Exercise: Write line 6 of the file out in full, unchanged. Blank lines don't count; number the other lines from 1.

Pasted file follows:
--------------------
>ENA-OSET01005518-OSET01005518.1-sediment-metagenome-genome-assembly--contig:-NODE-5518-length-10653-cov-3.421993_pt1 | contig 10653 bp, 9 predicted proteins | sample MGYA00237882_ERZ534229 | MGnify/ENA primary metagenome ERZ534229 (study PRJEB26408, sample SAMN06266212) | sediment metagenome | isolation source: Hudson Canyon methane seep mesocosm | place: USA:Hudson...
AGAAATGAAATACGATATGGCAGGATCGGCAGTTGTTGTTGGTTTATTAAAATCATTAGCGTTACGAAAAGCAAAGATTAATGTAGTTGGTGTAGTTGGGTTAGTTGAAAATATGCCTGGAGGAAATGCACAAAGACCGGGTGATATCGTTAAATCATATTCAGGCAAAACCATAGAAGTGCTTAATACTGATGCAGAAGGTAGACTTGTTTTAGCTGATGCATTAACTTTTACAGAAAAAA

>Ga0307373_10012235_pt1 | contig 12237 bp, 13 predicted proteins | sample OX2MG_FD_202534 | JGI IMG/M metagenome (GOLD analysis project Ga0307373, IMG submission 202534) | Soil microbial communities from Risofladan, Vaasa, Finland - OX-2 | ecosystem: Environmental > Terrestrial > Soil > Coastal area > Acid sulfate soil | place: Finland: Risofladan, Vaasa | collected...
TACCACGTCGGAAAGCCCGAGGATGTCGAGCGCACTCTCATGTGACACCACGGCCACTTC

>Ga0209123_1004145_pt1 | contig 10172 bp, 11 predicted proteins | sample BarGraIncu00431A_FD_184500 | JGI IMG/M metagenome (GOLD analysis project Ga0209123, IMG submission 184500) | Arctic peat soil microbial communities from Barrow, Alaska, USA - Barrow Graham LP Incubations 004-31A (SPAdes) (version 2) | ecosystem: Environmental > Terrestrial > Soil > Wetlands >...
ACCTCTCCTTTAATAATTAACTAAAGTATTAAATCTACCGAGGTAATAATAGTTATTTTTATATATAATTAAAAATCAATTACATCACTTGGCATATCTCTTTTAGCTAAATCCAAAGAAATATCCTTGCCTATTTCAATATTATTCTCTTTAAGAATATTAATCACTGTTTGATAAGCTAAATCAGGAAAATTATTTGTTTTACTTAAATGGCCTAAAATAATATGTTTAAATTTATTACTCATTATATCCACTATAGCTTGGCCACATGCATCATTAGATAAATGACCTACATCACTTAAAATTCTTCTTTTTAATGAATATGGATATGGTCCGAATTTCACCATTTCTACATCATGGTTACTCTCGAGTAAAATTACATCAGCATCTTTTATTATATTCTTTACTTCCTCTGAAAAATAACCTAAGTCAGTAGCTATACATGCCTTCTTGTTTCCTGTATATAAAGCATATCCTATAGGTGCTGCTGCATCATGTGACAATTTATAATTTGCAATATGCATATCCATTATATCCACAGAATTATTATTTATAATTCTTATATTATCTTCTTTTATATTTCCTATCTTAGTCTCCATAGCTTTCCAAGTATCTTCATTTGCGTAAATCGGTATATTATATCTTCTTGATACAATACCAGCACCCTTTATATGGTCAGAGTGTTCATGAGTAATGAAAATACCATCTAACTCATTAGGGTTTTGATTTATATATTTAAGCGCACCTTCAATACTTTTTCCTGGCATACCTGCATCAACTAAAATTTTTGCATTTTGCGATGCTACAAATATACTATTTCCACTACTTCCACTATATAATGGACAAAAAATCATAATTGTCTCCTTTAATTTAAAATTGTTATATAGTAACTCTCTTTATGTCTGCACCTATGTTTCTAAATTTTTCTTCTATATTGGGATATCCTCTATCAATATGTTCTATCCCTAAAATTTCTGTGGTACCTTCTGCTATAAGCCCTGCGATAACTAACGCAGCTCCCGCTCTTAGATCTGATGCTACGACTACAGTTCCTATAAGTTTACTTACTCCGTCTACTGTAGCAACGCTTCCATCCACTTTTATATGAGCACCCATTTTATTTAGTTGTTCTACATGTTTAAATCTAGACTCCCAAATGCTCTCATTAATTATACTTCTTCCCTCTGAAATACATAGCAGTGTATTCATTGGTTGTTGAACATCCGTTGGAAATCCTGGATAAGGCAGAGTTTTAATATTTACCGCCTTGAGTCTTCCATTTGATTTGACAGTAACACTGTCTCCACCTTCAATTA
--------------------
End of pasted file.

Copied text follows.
ACCTCTCCTTTAATAATTAACTAAAGTATTAAATCTACCGAGGTAATAATAGTTATTTTTATATATAATTAAAAATCAATTACATCACTTGGCATATCTCTTTTAGCTAAATCCAAAGAAATATCCTTGCCTATTTCAATATTATTCTCTTTAAGAATATTAATCACTGTTTGATAAGCTAAATCAGGAAAATTATTTGTTTTACTTAAATGGCCTAAAATAATATGTTTAAATTTATTACTCATTATATCCACTATAGCTTGGCCACATGCATCATTAGATAAATGACCTACATCACTTAAAATTCTTCTTTTTAATGAATATGGATATGGTCCGAATTTCACCATTTCTACATCATGGTTACTCTCGAGTAAAATTACATCAGCATCTTTTATTATATTCTTTACTTCCTCTGAAAAATAACCTAAGTCAGTAGCTATACATGCCTTCTTGTTTCCTGTATATAAAGCATATCCTATAGGTGCTGCTGCATCATGTGACAATTTATAATTTGCAATATGCATATCCATTATATCCACAGAATTATTATTTATAATTCTTATATTATCTTCTTTTATATTTCCTATCTTAGTCTCCATAGCTTTCCAAGTATCTTCATTTGCGTAAATCGGTATATTATATCTTCTTGATACAATACCAGCACCCTTTATATGGTCAGAGTGTTCATGAGTAATGAAAATACCATCTAACTCATTAGGGTTTTGATTTATATATTTAAGCGCACCTTCAATACTTTTTCCTGGCATACCTGCATCAACTAAAATTTTTGCATTTTGCGATGCTACAAATATACTATTTCCACTACTTCCACTATATAATGGACAAAAAATCATAATTGTCTCCTTTAATTTAAAATTGTTATATAGTAACTCTCTTTATGTCTGCACCTATGTTTCTAAATTTTTCTTCTATATTGGGATATCCTCTATCAATATGTTCTATCCCTAAAATTTCTGTGGTACCTTCTGCTATAAGCCCTGCGATAACTAACGCAGCTCCCGCTCTTAGATCTGATGCTACGACTACAGTTCCTATAAGTTTACTTACTCCGTCTACTGTAGCAACGCTTCCATCCACTTTTATATGAGCACCCATTTTATTTAGTTGTTCTACATGTTTAAATCTAGACTCCCAAATGCTCTCATTAATTATACTTCTTCCCTCTGAAATACATAGCAGTGTATTCATTGGTTGTTGAACATCCGTTGGAAATCCTGGATAAGGCAGAGTTTTAATATTTACCGCCTTGAGTCTTCCATTTGATTTGACAGTAACACTGTCTCCACCTTCAATTA